For additional questions regarding what you can and can’t eat with braces on, or questions on orthodontics in general, call our office. For our Fishers location, call: 317-570-0011, or for our Indianapolis location, call: 317-849-0110.

The Daily Grind

Why you might be grinding your teeth, and why you might want to get help.

Grinding of teeth, also known as bruxism, is quite common, and almost everyone has done it at some point in their lives. While it is most common to grind your teeth at night in your sleep, there are some who even do it during their waking hours.

Why do we grind?

Bruxism has a number of potential causes, and not everyone grinds their teeth for the same reasons, but there are a couple of causes that might lead to bruxism.

Stress and anxiety
An abnormal bite and/or crooked/missing teeth
Side effects: medication and alcohol and tobacco use can sometimes cause grinding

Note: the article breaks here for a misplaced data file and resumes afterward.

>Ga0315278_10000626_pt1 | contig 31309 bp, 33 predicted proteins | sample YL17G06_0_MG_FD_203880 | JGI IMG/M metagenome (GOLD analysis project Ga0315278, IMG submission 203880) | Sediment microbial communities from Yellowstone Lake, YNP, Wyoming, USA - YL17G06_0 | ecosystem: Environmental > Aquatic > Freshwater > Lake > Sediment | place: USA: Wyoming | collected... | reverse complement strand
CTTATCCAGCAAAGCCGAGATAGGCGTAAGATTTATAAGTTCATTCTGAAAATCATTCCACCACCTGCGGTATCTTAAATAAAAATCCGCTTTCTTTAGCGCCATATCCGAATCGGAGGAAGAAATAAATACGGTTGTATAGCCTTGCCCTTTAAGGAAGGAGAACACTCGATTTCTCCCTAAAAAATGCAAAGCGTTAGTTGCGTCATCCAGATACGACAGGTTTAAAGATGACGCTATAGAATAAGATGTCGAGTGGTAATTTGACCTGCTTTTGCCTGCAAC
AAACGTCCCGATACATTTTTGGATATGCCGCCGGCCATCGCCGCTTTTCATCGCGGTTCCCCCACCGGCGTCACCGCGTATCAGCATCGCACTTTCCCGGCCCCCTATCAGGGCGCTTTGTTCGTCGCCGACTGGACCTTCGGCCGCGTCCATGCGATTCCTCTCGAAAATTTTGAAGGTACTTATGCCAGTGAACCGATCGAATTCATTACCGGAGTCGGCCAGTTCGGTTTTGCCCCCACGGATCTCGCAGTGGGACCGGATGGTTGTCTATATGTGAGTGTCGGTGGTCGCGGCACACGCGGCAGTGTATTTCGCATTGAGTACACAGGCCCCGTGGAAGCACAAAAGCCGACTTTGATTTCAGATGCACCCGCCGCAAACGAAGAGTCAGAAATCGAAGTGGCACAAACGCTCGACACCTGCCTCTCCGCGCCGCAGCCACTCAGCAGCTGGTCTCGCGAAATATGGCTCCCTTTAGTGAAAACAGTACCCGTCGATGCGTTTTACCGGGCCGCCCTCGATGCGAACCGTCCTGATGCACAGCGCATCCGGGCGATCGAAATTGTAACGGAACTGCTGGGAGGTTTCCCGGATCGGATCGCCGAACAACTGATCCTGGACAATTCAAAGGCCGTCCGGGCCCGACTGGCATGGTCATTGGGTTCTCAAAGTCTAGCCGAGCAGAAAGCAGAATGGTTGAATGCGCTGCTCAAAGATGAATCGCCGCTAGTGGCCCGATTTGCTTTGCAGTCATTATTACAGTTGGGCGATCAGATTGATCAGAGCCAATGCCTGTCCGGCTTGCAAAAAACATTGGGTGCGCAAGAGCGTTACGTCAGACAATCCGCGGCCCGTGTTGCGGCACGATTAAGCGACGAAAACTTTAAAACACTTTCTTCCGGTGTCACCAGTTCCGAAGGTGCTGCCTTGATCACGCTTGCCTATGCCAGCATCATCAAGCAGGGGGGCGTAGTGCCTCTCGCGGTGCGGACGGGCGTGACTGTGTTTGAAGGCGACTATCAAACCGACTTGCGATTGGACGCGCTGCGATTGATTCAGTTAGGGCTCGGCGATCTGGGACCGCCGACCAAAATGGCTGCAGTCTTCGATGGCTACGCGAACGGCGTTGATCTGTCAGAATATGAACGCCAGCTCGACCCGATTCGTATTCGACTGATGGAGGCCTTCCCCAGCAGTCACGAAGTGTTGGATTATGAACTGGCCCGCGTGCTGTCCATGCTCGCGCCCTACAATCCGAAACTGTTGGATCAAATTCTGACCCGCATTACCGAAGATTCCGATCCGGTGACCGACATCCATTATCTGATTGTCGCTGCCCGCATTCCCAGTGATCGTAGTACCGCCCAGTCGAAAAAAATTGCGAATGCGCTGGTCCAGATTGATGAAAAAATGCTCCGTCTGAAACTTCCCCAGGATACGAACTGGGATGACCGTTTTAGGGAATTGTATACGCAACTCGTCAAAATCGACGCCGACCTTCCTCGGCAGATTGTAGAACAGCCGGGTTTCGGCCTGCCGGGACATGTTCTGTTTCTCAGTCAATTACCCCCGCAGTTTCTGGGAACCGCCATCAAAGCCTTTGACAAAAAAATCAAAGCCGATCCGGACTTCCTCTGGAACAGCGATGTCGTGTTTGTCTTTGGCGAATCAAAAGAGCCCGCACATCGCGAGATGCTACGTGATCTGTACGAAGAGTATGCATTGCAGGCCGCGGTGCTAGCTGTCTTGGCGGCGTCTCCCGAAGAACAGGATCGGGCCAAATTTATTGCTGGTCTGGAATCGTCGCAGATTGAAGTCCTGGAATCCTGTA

Age: young children tend to grind their teeth but this usually goes away with age
Caffeine: consuming caffeinated beverages in the evening has been linked to some cases

Should you seek help?

Again, almost everyone will grind their teeth at some point in their lives, however persistent and severe bruxation often requires intervention. If you grind your teeth frequently, you may experience temporomandibular joint disorders, damage to your teeth and pain in your face, teeth and jaw.

 

Wisdom Teeth

Why your Orthodontist might say they need to go!

What is a Wisdom Tooth?

Wisdom teeth are commonly referred to as a third molar, and they are usually the last teeth to develop. Contrary to their name, wisdom teeth have nothing to do with an individual’s wisdom, but get their nickname from their time of eruption, which usually occurs in early adulthood.

Do I Need to Get Them Removed?

Whether or not an individual can keep their wisdom teeth varies. Generally, most people do not have enough room in their jaws to allow for their wisdom teeth to stay. It is believed that in the long-distant past, humans had longer laws that allowed the wisdom teeth to erupt, but over time, human jaw size has been reduced, leaving the wisdom teeth with nowhere to go! So, when it is time for the wisdom teeth to emerge, they can become impacted, or only partially emerge which can result in tooth decay on the partially exposed tooth. Wisdom teeth can also travel in directions that can pose a threat to your other teeth, especially if they are traveling in the direction of your molars’ roots.